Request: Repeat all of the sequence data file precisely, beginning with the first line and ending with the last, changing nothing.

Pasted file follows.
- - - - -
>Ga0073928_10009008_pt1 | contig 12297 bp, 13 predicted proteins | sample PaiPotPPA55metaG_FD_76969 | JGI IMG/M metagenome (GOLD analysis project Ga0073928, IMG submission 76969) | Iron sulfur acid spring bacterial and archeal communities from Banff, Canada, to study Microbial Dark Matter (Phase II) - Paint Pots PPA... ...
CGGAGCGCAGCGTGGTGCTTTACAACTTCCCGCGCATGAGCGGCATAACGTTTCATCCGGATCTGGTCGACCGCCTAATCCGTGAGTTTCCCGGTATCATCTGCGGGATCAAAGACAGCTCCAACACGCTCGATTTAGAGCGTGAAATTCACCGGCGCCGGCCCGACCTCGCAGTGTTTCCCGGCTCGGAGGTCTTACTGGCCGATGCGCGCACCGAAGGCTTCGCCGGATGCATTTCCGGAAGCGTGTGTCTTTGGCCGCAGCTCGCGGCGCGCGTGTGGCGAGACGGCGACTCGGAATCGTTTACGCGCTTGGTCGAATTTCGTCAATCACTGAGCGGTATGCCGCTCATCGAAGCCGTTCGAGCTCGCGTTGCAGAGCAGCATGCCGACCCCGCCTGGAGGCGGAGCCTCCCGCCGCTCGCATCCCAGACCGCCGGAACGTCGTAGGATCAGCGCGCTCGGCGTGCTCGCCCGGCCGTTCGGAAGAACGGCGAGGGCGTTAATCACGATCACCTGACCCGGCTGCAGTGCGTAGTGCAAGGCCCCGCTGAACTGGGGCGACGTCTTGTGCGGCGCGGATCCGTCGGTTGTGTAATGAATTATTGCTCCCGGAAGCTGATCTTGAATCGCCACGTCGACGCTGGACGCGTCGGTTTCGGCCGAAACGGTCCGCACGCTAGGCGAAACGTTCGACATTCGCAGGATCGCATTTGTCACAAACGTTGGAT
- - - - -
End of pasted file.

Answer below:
>Ga0073928_10009008_pt1 | contig 12297 bp, 13 predicted proteins | sample PaiPotPPA55metaG_FD_76969 | JGI IMG/M metagenome (GOLD analysis project Ga0073928, IMG submission 76969) | Iron sulfur acid spring bacterial and archeal communities from Banff, Canada, to study Microbial Dark Matter (Phase II) - Paint Pots PPA... ...
CGGAGCGCAGCGTGGTGCTTTACAACTTCCCGCGCATGAGCGGCATAACGTTTCATCCGGATCTGGTCGACCGCCTAATCCGTGAGTTTCCCGGTATCATCTGCGGGATCAAAGACAGCTCCAACACGCTCGATTTAGAGCGTGAAATTCACCGGCGCCGGCCCGACCTCGCAGTGTTTCCCGGCTCGGAGGTCTTACTGGCCGATGCGCGCACCGAAGGCTTCGCCGGATGCATTTCCGGAAGCGTGTGTCTTTGGCCGCAGCTCGCGGCGCGCGTGTGGCGAGACGGCGACTCGGAATCGTTTACGCGCTTGGTCGAATTTCGTCAATCACTGAGCGGTATGCCGCTCATCGAAGCCGTTCGAGCTCGCGTTGCAGAGCAGCATGCCGACCCCGCCTGGAGGCGGAGCCTCCCGCCGCTCGCATCCCAGACCGCCGGAACGTCGTAGGATCAGCGCGCTCGGCGTGCTCGCCCGGCCGTTCGGAAGAACGGCGAGGGCGTTAATCACGATCACCTGACCCGGCTGCAGTGCGTAGTGCAAGGCCCCGCTGAACTGGGGCGACGTCTTGTGCGGCGCGGATCCGTCGGTTGTGTAATGAATTATTGCTCCCGGAAGCTGATCTTGAATCGCCACGTCGACGCTGGACGCGTCGGTTTCGGCCGAAACGGTCCGCACGCTAGGCGAAACGTTCGACATTCGCAGGATCGCATTTGTCACAAACGTTGGAT